The other day I was setting up my fiancee's laptop in our living room and plugged in my old "service-issue" Dell two-button mouse to do some casual Web surfing. I hadn't used that mouse in months, and right away I knew something was wrong. My first thought was "Hey, this thing is broken" but I realized I've just come to use my mouse a different way since I got my Logitech MX Revolution.
I have to admit that I was first drawn to this mouse because it looks flippin' sweet; it's like some kind of Batmouse. (Not a rodent that swoops down and eats itself, more like something that Batman would use. With his Mac, of course.) The sweeping flanges on its sides and black/gray glossy/matte materials with the chrome wheel buttons are downright cool-looking. But it's a different feature of the mouse - and you wouldn't guess it at first look - is what sets it apart.
The scroll wheel is a heavy piece of cast alloy that has two gears: a traditional "clicky" scroll-wheel gear and a free-spinning, smooth gear. The thing about the smooth gear is that the scroll wheel is heavy enough that you can really spin it; so getting to the bottom of that long email or scrolling down a zoomed-in Photoshop document is just a matter of a stout flick. Instead of the endless "scroll-scroll-scroll" fingerwork I'd been used to, the action is more like a "flick....aaand brake" maneuver. Clicking the scroll wheel shifts between gears, although in 9 months of using it I can say that I never use the "clicky" gear; the smooth one is way too useful across a span of applications, and it's very graceful and sensitive to use without being finicky.
This is the thing that I'm totally in love with; instead of a sticky, clunky wheel that you have to push and push on, you've got an intuitive, tactile way of scrolling through just about any document. The scroll wheel on other mice now just feels broken and wrong to me and I am convinced that there's no going back.
The software to set the mouse up lets you customize just about everything except for the scroll-wheel click movement, which is confined to "gearshift". Many people rely on this wheel-click as an "open in new tab/window" button for Firefox, so this might be a discouragement for some. I don't really use that too often so I never noticed.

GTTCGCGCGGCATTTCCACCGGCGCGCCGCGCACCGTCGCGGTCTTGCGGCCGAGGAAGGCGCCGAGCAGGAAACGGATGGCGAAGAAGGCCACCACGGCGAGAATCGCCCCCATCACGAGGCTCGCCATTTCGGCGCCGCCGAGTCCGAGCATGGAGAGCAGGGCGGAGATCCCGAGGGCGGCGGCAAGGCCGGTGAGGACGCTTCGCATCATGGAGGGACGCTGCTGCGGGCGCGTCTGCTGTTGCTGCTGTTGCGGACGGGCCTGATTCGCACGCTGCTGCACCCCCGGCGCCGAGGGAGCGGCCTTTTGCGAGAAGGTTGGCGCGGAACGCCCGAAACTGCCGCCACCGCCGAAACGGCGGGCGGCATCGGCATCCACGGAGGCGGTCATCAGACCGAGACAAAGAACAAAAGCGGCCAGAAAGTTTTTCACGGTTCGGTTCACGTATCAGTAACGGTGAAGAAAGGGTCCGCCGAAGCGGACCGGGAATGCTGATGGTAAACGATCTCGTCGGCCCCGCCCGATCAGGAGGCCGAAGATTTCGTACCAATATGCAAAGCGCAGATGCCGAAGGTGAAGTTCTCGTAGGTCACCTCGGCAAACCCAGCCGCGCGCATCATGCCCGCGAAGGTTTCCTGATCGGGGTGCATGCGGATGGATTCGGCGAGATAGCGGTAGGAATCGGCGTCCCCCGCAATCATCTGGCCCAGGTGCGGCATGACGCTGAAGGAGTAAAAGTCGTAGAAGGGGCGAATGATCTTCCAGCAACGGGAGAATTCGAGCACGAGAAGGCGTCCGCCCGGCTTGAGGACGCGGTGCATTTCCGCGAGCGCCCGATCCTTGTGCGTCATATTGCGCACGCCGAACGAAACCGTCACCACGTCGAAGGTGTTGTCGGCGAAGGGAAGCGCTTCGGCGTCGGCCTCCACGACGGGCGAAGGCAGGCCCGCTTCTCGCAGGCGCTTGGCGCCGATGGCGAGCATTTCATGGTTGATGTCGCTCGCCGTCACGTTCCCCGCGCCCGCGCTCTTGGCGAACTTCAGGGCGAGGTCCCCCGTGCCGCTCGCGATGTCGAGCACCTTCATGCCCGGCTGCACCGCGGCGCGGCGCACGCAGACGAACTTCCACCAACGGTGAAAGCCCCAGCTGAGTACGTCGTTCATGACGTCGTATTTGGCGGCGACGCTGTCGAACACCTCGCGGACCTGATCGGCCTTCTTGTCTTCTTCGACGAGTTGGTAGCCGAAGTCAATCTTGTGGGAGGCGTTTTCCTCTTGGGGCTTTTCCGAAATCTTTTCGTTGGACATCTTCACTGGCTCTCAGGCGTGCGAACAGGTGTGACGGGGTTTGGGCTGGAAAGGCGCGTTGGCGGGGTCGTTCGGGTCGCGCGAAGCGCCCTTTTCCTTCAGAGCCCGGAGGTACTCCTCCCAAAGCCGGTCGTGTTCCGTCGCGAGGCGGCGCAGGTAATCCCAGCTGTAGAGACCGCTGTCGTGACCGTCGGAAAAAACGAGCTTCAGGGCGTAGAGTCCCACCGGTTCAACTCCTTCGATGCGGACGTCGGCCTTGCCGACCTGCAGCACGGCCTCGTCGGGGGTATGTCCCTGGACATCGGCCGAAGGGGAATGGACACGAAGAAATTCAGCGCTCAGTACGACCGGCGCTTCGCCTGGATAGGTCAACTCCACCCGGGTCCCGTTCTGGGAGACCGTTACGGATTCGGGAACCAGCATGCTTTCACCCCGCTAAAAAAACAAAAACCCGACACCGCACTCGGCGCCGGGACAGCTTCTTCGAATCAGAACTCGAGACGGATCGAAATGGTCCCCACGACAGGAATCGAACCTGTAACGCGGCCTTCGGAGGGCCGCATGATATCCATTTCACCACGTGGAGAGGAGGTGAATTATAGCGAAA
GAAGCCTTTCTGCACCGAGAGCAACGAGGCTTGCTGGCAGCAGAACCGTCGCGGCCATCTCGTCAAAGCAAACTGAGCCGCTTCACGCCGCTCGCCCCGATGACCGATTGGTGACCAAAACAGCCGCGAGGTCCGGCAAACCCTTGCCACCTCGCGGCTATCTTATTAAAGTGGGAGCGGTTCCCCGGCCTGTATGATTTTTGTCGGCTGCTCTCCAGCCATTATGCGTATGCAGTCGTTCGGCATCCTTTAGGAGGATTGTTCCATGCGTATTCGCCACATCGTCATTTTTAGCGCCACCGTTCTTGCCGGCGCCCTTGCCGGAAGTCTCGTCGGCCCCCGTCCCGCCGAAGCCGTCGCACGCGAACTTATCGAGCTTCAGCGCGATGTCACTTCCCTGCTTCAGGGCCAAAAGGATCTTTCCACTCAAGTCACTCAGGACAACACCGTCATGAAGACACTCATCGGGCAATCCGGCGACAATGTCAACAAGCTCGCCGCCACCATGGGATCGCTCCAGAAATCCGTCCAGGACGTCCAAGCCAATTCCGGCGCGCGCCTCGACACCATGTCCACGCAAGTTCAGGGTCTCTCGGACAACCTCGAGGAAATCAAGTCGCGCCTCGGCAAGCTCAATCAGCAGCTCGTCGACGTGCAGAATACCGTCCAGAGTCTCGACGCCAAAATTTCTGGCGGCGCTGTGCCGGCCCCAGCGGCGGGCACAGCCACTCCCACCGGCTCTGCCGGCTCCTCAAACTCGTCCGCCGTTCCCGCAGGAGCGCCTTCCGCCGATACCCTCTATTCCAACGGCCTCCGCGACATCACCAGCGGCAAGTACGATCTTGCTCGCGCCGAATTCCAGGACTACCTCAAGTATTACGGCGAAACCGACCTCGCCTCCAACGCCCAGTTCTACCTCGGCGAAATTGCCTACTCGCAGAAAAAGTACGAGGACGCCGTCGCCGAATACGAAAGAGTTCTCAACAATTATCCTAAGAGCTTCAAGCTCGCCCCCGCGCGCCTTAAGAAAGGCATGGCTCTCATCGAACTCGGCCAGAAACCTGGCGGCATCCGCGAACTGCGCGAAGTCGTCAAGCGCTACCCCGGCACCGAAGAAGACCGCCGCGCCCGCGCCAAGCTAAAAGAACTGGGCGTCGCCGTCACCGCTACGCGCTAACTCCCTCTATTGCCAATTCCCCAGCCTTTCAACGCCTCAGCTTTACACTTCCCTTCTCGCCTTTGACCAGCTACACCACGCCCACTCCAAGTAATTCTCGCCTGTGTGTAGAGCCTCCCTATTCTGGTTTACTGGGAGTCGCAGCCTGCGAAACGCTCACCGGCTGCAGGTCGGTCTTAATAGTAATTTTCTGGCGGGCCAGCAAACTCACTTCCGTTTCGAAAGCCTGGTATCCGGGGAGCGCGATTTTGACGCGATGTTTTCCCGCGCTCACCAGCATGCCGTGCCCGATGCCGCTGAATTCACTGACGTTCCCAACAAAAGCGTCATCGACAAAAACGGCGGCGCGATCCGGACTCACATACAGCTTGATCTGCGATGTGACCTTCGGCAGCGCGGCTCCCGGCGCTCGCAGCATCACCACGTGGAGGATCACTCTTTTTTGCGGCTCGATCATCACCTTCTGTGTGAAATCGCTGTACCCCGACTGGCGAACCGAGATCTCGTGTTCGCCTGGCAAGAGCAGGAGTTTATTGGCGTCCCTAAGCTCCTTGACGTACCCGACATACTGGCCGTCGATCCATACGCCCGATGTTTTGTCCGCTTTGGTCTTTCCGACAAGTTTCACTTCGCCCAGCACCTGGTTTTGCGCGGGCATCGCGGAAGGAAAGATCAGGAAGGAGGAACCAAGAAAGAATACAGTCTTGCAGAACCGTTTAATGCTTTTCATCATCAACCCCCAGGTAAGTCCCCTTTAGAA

The mouse also has a unique horizontal scroll wheel accessible with your thumb. I set mine to behave as an application-switcher most of the time (which I never use) and a super-handy zoom wheel in Photoshop/Illustrator (which I use all the time).
There are small back/forward thumb buttons on the left-side flange that can be set to work great moving between pages in a Web browser, between tracks in iTunes, or whatever you like per application. There is also a small button on top that instantly brings up a Google search (or Yahoo, or your choice of search engine) for whatever is selected. This is super-handy as well and I've come to use it all the time.
It charges via a dock that I have to remember to place it in at night; this has been annoying on a couple of occasions when I forgot to charge the mouse and couldn't just slap a new battery into it...but the mouse does charge fast, and disposable batteries are toxic garbage-generating, expense-adding annoyances that should be eliminated from all small devices IMHO so I like the rechargeable aspect. A handy LED meter on the mouse lets you know how your charge is holding up.
So there are my two cents...I am interested in other people's favorite mouse/trackball/tablet interfaces too...though this is my current favorite who know's what's out there that I haven't seen yet? So if you have a favorite input device that you'd like to share please leave a note and/or link in the comments!